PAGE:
I'll try to partner with them in the
discussion and leverage their carefully
placed questions. But, generally, it's
just about being able to quickly get to
my own articulation of their problem.
When they hear me say what they
need fixed, and they don't have to say
it to me, it makes all the difference in
Fed Tech: What key relationships
have you forged in preparation for
your new role?
Percell: Capitalizing on the
relationship that I already have with the
Air Force CIO is key, and I'm forging a
more in-depth relationship with the
[Deputy Chief of Staff for Warfighting
Integration] Lt. Gen. William Hobbins
in his role as the Air Force integrator
for C4 [Command, Control,
Communications and Computers] and
ISR [Intelligence, Surveillance and
Reconnaissance] capabilities. That tag
team leads the commander's integrated
product team [CIPT]. Its role is to help
the Air Force modernize operational
support. So, as the support command,
AFMC's role is now to understand,
empathize with, and act on their
requirements and policies in the CIPT.
I've also forged relationships with
each of the key functional communities
at the Pentagon levelÂthe installation
logistics organization, the personnel
organization, the finance communityÂabout 23 major offices in all. My
challenge is integrating all that.
Fed Tech: You refer to the Air Force in
business terms. Does that create a
communications gap with military
Percell: No, because I change my
dialect. I talk to my suppliers in one
dialect, which is "geek-techese." I talk
to my peers and other CIOs in the
commercial and services space in
whatever dialect they can relate to.
When I talk to the military folks,
I don't use the B word [business]
because it's not well thought of. [Some
believe that] when you make systems
more efficient, you've compromised
their effectiveness. So, I've switched
In fact, the chief of staff of the
Air Force took the "business
modernization" context and changed
its name to "operational support
modernization." I'm one of the first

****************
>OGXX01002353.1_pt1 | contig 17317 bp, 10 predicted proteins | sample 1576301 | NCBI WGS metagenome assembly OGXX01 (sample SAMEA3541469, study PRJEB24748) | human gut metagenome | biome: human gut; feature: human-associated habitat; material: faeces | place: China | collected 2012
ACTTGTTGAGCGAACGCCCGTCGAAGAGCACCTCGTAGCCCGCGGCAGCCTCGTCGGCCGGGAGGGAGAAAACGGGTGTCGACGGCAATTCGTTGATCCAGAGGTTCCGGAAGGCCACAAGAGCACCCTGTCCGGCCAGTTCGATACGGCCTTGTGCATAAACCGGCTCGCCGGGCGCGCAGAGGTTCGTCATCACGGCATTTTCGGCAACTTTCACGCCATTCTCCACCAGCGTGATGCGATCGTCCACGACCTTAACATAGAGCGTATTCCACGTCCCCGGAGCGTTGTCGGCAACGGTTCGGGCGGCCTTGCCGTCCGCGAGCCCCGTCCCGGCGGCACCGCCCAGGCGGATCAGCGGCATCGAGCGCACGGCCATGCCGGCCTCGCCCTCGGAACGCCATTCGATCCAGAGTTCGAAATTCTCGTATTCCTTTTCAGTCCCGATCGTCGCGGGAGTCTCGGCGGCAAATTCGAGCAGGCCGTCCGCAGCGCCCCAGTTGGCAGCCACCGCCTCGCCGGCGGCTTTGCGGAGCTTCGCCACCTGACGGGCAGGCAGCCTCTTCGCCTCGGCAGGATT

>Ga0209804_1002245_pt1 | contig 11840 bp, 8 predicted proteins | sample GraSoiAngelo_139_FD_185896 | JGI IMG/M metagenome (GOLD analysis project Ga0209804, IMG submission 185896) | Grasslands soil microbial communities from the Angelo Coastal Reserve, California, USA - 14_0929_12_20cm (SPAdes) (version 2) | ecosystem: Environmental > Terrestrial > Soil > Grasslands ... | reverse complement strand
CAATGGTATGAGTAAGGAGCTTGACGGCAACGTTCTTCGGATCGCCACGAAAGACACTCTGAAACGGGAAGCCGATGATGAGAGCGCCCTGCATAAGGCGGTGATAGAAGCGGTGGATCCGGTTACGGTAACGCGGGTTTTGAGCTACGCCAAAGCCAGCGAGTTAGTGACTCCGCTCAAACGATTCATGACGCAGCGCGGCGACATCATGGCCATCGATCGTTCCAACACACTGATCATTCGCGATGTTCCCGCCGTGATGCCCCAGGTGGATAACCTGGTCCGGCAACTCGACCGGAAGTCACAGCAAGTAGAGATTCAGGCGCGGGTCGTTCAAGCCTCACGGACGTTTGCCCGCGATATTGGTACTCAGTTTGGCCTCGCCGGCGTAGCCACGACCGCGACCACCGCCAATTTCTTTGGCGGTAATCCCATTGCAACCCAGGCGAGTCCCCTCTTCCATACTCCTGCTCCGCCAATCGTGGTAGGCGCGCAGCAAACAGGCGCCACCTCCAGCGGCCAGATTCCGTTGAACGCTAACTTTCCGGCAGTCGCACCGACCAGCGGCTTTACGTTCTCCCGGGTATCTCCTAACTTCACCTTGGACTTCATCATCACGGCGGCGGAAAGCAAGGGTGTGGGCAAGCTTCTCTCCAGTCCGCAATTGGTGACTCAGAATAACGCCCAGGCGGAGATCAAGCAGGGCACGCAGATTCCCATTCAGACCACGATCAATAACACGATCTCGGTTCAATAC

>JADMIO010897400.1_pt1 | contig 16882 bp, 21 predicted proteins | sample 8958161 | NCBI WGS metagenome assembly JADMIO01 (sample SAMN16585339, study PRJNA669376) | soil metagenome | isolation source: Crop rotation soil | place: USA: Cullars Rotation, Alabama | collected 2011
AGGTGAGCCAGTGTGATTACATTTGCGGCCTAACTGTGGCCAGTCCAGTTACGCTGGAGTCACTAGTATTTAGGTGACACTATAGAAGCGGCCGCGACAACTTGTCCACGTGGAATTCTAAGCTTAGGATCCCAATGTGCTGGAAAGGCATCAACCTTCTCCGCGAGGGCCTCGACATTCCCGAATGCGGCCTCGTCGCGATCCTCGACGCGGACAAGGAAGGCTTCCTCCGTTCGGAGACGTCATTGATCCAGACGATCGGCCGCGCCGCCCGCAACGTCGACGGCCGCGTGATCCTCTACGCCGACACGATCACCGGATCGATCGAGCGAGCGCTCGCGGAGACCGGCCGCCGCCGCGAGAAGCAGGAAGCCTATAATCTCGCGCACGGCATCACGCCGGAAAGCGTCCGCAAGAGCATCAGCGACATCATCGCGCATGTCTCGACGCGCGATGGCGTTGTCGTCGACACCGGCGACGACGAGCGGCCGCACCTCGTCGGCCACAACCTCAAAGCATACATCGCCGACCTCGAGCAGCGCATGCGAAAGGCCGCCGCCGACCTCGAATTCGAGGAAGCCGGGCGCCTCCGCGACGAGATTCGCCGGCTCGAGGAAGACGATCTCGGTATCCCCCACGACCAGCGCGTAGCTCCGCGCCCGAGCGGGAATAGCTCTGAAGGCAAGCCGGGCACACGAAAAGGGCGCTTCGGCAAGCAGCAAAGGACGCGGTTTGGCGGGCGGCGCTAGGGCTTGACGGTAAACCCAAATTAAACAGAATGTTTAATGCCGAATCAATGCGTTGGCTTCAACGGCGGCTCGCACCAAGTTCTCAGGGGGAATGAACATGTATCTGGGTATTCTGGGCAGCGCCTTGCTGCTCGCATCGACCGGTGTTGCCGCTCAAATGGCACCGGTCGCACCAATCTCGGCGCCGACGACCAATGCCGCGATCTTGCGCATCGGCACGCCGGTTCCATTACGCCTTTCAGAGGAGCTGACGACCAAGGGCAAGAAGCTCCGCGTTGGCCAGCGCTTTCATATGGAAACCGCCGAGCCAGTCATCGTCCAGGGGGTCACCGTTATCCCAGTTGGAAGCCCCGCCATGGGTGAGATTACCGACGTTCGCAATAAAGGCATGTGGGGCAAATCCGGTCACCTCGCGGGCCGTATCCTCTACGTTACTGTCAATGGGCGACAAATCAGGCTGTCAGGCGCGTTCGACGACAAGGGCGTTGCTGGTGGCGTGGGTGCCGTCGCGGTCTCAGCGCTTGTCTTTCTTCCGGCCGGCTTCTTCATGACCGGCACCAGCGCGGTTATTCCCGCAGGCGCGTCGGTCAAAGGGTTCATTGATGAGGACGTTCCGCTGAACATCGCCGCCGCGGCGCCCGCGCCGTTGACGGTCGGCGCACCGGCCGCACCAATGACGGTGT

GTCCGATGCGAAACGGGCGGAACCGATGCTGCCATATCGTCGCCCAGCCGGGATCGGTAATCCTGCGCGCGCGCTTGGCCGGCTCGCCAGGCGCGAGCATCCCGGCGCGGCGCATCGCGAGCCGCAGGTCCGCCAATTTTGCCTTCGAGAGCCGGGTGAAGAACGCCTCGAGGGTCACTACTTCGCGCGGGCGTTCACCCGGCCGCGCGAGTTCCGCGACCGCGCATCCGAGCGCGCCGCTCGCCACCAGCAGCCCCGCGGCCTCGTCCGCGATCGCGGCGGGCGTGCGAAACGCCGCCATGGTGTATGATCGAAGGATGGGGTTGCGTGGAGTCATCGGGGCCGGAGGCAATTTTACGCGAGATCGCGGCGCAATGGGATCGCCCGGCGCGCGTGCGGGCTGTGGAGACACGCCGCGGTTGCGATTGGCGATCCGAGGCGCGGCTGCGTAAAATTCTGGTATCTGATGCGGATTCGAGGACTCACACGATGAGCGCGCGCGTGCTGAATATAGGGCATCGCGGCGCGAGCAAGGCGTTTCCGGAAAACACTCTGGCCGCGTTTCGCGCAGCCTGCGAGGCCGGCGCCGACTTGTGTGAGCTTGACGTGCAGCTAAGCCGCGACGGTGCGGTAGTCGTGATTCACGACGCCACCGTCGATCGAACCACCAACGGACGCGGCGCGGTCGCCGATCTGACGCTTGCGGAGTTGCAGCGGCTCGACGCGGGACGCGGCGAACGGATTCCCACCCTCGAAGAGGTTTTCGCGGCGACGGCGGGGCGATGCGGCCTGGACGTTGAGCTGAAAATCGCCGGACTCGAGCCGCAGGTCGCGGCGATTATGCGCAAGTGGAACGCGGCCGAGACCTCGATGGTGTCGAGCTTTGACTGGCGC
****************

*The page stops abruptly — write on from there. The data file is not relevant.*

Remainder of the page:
people to start talking in those terms.
I'm not modernizing the business of
the Air Force; I'm modernizing the
operational support of the Air Force,
which means that the business gets
dragged along in the vortex.
That very much helps the
credibility issue and cements the
Fed Tech: What is your greatest
responsibility going forward?
Percell: The focus changes, the
intent changes significantly and
expectations change monumentally.
That's going to be the most
challenging part for me. We will
forever shift from just trying to be
efficient to trying to have a dramatic
impact on the overall effectiveness
and mission capability. [Overall
effectiveness] is really going to be
put in bold letters on the front page
above the fold.
The U.S. Air Force
(AFMC) provides the
science and technology
to develop, acquire and
sustain the combat
capabilities of the Air
Force. This includes
fielding, and operating
support. AFMC has an IT
staff of 100 military and
civilian professionals at
its Ohio headquarters
and 1,700 additional
As director of
transformation for the
U.S. Air Force Materiel
Command at Wright-Patterson Air Force Base
in Ohio, Kenneth Percell's
job encompasses the
duties of a chief
technology officer, chief
architecture officer and
chief information officer.
In addition, he was
for business process
him additional resources
to help the Air Force
become more efficient
by leveraging IT. Percell
has held various IT
positions within the
Air Force since 1975.